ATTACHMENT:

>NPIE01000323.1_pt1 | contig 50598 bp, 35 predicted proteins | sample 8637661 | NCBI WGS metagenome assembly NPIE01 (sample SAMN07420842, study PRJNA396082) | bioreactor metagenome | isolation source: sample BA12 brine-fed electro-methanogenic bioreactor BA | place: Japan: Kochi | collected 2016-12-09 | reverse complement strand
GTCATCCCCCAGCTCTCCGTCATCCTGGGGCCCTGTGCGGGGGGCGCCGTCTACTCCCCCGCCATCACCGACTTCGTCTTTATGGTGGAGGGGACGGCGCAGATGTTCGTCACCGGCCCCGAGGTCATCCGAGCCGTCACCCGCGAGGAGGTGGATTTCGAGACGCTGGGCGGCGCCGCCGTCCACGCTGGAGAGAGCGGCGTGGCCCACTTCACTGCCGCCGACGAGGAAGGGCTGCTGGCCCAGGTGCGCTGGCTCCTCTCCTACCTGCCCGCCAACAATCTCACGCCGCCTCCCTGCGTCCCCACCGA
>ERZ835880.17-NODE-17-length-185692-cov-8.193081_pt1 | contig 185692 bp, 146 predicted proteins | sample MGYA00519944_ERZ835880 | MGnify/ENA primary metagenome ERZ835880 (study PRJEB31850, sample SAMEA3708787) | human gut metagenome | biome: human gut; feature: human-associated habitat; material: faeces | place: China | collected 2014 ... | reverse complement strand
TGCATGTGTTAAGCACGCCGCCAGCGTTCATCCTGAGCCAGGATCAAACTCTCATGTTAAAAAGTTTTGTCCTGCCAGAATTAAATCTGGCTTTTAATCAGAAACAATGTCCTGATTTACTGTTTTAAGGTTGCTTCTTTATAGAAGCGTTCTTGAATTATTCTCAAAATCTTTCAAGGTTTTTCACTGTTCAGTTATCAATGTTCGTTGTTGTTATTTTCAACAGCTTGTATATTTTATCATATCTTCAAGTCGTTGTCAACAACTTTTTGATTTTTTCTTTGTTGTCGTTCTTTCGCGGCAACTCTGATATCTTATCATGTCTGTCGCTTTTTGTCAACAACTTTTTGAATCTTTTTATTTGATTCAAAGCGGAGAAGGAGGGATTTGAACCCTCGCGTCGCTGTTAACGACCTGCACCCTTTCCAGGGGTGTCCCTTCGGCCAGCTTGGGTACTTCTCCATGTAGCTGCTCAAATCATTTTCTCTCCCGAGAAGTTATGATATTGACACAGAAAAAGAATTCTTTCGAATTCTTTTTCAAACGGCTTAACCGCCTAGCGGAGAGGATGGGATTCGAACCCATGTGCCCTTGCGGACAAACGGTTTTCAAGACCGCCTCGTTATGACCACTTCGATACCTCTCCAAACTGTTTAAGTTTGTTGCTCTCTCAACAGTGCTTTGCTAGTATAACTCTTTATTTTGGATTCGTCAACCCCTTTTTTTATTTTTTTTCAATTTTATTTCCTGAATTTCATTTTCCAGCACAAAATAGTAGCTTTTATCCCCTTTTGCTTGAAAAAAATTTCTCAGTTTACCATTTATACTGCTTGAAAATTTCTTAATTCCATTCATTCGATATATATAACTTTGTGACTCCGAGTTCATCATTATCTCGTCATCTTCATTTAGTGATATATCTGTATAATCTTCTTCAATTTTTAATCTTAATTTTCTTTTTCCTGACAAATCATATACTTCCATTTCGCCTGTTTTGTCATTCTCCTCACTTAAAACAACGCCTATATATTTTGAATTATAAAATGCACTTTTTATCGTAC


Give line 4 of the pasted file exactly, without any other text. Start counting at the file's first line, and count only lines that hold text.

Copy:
TGCATGTGTTAAGCACGCCGCCAGCGTTCATCCTGAGCCAGGATCAAACTCTCATGTTAAAAAGTTTTGTCCTGCCAGAATTAAATCTGGCTTTTAATCAGAAACAATGTCCTGATTTACTGTTTTAAGGTTGCTTCTTTATAGAAGCGTTCTTGAATTATTCTCAAAATCTTTCAAGGTTTTTCACTGTTCAGTTATCAATGTTCGTTGTTGTTATTTTCAACAGCTTGTATATTTTATCATATCTTCAAGTCGTTGTCAACAACTTTTTGATTTTTTCTTTGTTGTCGTTCTTTCGCGGCAACTCTGATATCTTATCATGTCTGTCGCTTTTTGTCAACAACTTTTTGAATCTTTTTATTTGATTCAAAGCGGAGAAGGAGGGATTTGAACCCTCGCGTCGCTGTTAACGACCTGCACCCTTTCCAGGGGTGTCCCTTCGGCCAGCTTGGGTACTTCTCCATGTAGCTGCTCAAATCATTTTCTCTCCCGAGAAGTTATGATATTGACACAGAAAAAGAATTCTTTCGAATTCTTTTTCAAACGGCTTAACCGCCTAGCGGAGAGGATGGGATTCGAACCCATGTGCCCTTGCGGACAAACGGTTTTCAAGACCGCCTCGTTATGACCACTTCGATACCTCTCCAAACTGTTTAAGTTTGTTGCTCTCTCAACAGTGCTTTGCTAGTATAACTCTTTATTTTGGATTCGTCAACCCCTTTTTTTATTTTTTTTCAATTTTATTTCCTGAATTTCATTTTCCAGCACAAAATAGTAGCTTTTATCCCCTTTTGCTTGAAAAAAATTTCTCAGTTTACCATTTATACTGCTTGAAAATTTCTTAATTCCATTCATTCGATATATATAACTTTGTGACTCCGAGTTCATCATTATCTCGTCATCTTCATTTAGTGATATATCTGTATAATCTTCTTCAATTTTTAATCTTAATTTTCTTTTTCCTGACAAATCATATACTTCCATTTCGCCTGTTTTGTCATTCTCCTCACTTAAAACAACGCCTATATATTTTGAATTATAAAATGCACTTTTTATCGTAC